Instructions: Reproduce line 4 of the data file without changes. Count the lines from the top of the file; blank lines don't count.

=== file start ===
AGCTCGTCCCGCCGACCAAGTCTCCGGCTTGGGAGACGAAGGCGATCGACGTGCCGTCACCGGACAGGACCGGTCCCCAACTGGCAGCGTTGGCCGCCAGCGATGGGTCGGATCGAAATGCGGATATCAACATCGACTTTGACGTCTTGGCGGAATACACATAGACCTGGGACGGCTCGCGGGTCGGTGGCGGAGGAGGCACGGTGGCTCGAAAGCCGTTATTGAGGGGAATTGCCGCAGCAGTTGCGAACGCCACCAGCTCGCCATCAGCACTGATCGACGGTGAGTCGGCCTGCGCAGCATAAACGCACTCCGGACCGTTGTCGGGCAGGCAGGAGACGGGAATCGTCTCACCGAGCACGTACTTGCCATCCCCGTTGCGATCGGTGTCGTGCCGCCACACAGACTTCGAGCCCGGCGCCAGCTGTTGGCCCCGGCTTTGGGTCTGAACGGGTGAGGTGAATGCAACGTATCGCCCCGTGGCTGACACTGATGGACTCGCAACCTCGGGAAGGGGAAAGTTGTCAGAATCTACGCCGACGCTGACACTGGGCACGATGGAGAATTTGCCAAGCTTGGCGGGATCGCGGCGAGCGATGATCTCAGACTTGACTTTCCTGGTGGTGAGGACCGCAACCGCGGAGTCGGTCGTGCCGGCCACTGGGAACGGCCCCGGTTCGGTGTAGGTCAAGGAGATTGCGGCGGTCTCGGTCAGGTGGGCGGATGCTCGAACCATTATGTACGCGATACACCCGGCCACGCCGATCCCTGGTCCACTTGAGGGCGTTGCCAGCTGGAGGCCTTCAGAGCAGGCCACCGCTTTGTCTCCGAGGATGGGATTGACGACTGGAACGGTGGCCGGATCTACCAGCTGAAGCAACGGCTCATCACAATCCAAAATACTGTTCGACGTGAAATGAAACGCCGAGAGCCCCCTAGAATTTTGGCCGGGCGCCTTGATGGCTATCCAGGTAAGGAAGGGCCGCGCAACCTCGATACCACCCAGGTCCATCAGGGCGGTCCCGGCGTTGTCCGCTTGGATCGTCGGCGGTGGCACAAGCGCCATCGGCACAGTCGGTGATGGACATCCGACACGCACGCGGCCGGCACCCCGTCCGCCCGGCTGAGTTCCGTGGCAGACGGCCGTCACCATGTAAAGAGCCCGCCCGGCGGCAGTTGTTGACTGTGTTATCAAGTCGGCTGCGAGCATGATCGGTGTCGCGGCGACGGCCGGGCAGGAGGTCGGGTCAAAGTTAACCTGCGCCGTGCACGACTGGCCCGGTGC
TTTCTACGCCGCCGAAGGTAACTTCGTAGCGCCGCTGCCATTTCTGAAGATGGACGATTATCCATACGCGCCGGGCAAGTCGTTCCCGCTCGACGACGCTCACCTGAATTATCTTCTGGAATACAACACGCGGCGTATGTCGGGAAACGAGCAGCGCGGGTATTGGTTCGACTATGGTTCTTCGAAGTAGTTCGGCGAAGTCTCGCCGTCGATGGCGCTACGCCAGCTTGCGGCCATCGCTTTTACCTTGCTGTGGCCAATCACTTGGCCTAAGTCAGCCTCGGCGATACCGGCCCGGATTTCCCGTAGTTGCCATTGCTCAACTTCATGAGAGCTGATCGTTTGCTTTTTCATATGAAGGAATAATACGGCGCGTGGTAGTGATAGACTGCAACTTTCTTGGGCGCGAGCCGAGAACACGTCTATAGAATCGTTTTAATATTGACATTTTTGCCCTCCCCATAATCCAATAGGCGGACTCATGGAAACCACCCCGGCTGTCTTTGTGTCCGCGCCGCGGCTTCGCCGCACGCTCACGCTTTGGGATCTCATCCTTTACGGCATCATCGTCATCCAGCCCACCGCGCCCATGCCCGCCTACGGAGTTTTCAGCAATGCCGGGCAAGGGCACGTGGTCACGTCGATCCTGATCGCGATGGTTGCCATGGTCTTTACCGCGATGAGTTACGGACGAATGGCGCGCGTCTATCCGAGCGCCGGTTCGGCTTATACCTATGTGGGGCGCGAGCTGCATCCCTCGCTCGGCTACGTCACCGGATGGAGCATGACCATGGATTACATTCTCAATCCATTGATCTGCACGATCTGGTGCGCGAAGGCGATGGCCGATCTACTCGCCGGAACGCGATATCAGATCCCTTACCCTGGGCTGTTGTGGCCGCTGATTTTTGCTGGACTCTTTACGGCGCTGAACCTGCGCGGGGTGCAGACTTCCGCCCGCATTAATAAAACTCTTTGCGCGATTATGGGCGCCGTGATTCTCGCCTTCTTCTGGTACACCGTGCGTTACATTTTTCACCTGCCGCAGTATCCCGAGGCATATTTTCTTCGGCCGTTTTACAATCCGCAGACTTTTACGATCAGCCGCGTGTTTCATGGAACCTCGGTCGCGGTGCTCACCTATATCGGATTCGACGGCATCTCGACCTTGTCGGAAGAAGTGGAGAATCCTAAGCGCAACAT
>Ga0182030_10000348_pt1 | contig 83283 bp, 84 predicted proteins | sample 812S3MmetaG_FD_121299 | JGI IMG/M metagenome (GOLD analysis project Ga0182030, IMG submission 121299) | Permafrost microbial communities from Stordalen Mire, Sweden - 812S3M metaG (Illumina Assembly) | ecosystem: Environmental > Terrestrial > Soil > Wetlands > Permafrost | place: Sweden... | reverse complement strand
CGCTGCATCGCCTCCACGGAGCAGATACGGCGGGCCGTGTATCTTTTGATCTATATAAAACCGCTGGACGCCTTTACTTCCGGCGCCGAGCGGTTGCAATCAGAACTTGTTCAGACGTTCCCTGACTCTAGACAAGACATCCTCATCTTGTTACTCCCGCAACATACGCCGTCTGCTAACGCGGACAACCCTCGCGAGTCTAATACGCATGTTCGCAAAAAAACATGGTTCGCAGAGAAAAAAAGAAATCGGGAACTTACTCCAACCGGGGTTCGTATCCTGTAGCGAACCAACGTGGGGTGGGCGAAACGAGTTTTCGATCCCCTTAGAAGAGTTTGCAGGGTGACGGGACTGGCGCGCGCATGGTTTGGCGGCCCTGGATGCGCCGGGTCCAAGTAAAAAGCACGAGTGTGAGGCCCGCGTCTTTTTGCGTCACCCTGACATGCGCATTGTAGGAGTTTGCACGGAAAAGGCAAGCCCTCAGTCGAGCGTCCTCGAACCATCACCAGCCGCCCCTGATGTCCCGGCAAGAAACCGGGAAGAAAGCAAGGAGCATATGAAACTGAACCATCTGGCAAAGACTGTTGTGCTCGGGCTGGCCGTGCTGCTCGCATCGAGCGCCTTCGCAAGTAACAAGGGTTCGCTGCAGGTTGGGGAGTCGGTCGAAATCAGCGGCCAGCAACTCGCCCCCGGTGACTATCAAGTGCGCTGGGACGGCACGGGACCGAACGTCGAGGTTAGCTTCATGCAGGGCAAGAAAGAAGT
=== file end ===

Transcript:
CGCTGCATCGCCTCCACGGAGCAGATACGGCGGGCCGTGTATCTTTTGATCTATATAAAACCGCTGGACGCCTTTACTTCCGGCGCCGAGCGGTTGCAATCAGAACTTGTTCAGACGTTCCCTGACTCTAGACAAGACATCCTCATCTTGTTACTCCCGCAACATACGCCGTCTGCTAACGCGGACAACCCTCGCGAGTCTAATACGCATGTTCGCAAAAAAACATGGTTCGCAGAGAAAAAAAGAAATCGGGAACTTACTCCAACCGGGGTTCGTATCCTGTAGCGAACCAACGTGGGGTGGGCGAAACGAGTTTTCGATCCCCTTAGAAGAGTTTGCAGGGTGACGGGACTGGCGCGCGCATGGTTTGGCGGCCCTGGATGCGCCGGGTCCAAGTAAAAAGCACGAGTGTGAGGCCCGCGTCTTTTTGCGTCACCCTGACATGCGCATTGTAGGAGTTTGCACGGAAAAGGCAAGCCCTCAGTCGAGCGTCCTCGAACCATCACCAGCCGCCCCTGATGTCCCGGCAAGAAACCGGGAAGAAAGCAAGGAGCATATGAAACTGAACCATCTGGCAAAGACTGTTGTGCTCGGGCTGGCCGTGCTGCTCGCATCGAGCGCCTTCGCAAGTAACAAGGGTTCGCTGCAGGTTGGGGAGTCGGTCGAAATCAGCGGCCAGCAACTCGCCCCCGGTGACTATCAAGTGCGCTGGGACGGCACGGGACCGAACGTCGAGGTTAGCTTCATGCAGGGCAAGAAAGAAGT